According to a ruling issued by the Court of Justice of the European Union (CJEU) on September 24, the EU is under no obligation to allow Turkish nationals without visas to enter its territory. The court dismissed a complaint filed by a Turkish citizen when she was refused a visa to visit a relative living in Germany in 2007, arguing that as a potential beneficiary of services within the EU, she could not benefit from a visa exemption.

The CJEU ruling will “establish a precedent for Turks travelling in the EU,” notes Zaman. The Istanbul daily also reports on the disappointment that greeted the verdict in Turkey, citing the minister for EU affairs, Egemen Bağış, who remarked that “the verdict had been influenced by non-legal and political considerations.” Zaman continues —

The Director of Istanbul Bilgi University’s Institute of European Relations, Ayhan Kaya, fears that support for EU accession in Turkey will now be even lower. [..] However, according to the head of the European affairs programme at Bahçeşehir University, Cengiz Aktar, the CJEU decision will not have a negative impact on ongoing negotiations between the EU and Turkey on simplified procedures for visas.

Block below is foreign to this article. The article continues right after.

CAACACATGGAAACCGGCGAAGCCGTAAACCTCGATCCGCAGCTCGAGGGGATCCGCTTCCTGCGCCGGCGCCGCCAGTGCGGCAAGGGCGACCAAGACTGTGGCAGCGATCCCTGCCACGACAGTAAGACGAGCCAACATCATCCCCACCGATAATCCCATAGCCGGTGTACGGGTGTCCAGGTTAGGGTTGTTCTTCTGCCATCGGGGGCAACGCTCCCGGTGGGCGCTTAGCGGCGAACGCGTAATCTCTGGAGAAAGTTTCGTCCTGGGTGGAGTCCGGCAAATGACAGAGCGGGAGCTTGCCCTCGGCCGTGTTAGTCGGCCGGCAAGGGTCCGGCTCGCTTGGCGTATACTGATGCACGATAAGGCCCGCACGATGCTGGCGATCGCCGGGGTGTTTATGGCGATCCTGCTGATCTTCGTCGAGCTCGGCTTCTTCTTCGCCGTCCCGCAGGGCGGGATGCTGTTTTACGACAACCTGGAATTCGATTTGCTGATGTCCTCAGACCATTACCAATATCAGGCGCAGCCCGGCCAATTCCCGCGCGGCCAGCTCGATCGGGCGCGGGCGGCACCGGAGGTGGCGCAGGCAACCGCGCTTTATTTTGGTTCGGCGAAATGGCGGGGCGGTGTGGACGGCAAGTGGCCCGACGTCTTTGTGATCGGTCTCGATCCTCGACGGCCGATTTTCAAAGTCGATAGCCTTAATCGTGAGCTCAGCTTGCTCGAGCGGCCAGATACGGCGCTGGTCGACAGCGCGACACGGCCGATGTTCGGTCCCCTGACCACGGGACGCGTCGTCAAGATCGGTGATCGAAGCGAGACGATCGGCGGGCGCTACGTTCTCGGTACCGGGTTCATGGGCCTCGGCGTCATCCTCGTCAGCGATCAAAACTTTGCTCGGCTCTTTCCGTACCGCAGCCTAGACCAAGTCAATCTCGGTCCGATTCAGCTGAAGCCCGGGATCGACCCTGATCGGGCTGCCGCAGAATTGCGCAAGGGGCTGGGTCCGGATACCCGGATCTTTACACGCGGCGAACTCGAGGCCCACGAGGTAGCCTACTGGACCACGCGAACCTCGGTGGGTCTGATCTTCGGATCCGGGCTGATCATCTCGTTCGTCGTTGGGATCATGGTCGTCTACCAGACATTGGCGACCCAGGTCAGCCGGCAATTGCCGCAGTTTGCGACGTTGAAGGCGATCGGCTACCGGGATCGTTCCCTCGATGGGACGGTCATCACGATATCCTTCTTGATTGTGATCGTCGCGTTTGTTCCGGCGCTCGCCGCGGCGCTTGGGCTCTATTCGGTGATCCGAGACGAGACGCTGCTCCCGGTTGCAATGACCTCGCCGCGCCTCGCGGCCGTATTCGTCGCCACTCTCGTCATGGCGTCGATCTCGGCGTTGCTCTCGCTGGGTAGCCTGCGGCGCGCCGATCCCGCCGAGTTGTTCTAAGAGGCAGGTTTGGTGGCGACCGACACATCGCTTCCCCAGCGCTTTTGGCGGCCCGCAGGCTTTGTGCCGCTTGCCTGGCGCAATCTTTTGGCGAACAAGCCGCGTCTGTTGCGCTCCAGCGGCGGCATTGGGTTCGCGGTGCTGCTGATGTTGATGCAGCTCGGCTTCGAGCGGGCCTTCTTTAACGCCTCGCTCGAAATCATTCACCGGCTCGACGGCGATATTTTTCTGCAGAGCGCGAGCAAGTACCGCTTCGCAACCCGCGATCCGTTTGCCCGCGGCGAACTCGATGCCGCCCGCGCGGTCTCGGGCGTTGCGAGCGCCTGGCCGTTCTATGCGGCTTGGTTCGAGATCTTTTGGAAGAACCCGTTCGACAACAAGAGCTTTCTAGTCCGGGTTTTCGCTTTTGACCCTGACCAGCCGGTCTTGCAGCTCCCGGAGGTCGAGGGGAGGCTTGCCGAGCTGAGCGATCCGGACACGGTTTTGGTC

“The verdict was closely followed in Ankara,” notes Le Temps. For the Swiss daily —

Prime Minister Recep Tayyip Erdogan has taken a personal interest in the case as he has done in the question of his country’s accession to the EU. He finds it incomprehensible, and even discriminatory, that the EU should grant visa exemptions to South Americans, while Turks, who are economically and geographically closer, are denied free movement. […] In June, the Commissioner for Enlargement, Stefan Füle, pledged to open negotiations on visas. A Commission spokesman confirmed [on September 24] that informal talks are ongoing.